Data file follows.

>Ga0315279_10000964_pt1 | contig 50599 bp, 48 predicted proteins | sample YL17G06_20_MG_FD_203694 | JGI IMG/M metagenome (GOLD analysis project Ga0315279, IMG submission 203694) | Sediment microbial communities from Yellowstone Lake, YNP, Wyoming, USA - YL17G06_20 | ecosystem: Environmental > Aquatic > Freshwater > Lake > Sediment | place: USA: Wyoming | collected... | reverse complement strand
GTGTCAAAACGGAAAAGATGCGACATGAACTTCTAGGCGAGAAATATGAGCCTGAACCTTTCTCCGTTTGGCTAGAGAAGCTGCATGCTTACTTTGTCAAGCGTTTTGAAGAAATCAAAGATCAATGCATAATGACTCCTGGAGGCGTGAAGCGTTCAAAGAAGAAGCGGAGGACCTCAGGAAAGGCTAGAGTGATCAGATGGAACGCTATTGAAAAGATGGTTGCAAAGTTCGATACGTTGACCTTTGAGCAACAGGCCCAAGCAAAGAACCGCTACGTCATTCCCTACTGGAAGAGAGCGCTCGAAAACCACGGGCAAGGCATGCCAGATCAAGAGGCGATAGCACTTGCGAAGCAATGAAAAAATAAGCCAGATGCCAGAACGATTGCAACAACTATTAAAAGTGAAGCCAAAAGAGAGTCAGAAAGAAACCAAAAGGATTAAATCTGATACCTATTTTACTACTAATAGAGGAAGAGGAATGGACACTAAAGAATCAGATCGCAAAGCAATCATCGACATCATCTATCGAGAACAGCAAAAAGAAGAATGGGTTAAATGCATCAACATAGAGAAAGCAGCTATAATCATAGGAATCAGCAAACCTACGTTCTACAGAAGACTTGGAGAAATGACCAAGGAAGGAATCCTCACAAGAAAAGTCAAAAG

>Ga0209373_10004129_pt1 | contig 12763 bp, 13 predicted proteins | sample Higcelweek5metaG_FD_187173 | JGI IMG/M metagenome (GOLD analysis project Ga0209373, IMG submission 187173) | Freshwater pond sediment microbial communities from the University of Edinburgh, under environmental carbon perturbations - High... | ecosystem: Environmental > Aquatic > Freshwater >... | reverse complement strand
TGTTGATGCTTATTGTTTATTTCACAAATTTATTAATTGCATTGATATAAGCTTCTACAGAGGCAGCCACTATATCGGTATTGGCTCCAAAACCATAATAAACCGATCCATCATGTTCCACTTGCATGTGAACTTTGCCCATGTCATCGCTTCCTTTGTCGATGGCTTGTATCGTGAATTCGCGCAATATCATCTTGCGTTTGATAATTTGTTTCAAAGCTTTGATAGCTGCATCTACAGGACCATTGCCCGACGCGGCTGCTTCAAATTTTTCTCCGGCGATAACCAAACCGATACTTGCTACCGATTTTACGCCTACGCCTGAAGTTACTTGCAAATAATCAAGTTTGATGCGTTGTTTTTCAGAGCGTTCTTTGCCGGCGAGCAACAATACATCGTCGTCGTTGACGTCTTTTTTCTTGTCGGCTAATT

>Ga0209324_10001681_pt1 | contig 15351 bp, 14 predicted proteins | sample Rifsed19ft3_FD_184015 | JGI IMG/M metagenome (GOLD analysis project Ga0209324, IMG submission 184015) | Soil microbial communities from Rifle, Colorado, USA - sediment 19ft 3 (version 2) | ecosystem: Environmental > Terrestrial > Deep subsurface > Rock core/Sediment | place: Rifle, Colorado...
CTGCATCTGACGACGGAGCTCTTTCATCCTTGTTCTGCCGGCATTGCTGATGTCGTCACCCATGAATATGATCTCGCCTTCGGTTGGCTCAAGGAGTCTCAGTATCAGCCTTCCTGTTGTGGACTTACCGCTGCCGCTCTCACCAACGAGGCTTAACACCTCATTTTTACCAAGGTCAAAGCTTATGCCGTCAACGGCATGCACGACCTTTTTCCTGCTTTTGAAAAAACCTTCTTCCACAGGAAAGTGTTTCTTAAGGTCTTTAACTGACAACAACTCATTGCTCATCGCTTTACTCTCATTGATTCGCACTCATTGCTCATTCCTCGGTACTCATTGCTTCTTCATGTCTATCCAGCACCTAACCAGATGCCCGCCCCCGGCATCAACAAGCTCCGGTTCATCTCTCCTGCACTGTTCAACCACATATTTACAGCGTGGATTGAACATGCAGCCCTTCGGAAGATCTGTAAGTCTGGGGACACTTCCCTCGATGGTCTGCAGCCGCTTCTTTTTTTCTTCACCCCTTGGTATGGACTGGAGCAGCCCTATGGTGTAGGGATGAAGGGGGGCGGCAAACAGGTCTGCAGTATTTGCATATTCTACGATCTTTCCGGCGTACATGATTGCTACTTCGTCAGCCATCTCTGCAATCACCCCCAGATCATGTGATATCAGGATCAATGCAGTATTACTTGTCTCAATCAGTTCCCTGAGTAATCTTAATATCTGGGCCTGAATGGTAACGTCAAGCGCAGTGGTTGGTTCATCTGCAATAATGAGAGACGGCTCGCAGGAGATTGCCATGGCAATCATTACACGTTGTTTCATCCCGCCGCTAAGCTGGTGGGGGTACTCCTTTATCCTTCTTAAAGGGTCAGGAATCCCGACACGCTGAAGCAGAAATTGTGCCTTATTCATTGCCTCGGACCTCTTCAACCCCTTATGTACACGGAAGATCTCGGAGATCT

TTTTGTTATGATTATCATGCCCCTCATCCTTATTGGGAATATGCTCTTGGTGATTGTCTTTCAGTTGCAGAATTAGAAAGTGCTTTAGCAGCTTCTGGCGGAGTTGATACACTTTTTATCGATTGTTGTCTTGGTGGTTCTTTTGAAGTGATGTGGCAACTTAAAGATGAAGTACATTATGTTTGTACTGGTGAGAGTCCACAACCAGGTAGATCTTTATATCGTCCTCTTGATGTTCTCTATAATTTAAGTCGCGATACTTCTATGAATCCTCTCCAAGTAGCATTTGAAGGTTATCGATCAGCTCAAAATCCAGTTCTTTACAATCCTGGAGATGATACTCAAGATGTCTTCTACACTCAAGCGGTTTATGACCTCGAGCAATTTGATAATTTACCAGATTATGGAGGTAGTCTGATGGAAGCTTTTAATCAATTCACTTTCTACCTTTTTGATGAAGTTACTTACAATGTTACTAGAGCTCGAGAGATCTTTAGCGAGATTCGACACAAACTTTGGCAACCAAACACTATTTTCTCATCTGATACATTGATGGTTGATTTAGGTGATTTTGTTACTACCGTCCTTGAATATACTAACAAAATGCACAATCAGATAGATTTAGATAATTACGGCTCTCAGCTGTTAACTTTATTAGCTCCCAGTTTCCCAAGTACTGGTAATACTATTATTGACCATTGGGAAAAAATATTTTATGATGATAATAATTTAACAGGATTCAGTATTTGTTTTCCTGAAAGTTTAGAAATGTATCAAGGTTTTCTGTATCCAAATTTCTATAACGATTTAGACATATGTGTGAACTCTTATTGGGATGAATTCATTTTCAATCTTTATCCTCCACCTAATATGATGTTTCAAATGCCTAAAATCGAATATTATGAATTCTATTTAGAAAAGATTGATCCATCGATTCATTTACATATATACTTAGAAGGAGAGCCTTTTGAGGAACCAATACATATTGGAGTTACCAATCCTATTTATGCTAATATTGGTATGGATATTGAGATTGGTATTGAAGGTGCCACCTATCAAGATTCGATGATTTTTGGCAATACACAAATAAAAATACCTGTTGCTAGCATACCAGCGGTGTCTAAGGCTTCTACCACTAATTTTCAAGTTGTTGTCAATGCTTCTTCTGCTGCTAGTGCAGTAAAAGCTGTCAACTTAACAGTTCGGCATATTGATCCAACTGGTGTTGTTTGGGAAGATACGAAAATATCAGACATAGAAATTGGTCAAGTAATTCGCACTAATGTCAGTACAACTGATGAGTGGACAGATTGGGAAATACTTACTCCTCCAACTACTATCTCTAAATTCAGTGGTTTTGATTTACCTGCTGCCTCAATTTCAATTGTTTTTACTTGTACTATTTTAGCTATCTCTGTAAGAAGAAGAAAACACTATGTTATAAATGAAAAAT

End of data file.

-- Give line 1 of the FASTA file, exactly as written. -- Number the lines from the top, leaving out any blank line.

>Ga0315279_10000964_pt1 | contig 50599 bp, 48 predicted proteins | sample YL17G06_20_MG_FD_203694 | JGI IMG/M metagenome (GOLD analysis project Ga0315279, IMG submission 203694) | Sediment microbial communities from Yellowstone Lake, YNP, Wyoming, USA - YL17G06_20 | ecosystem: Environmental > Aquatic > Freshwater > Lake > Sediment | place: USA: Wyoming | collected... | reverse complement strand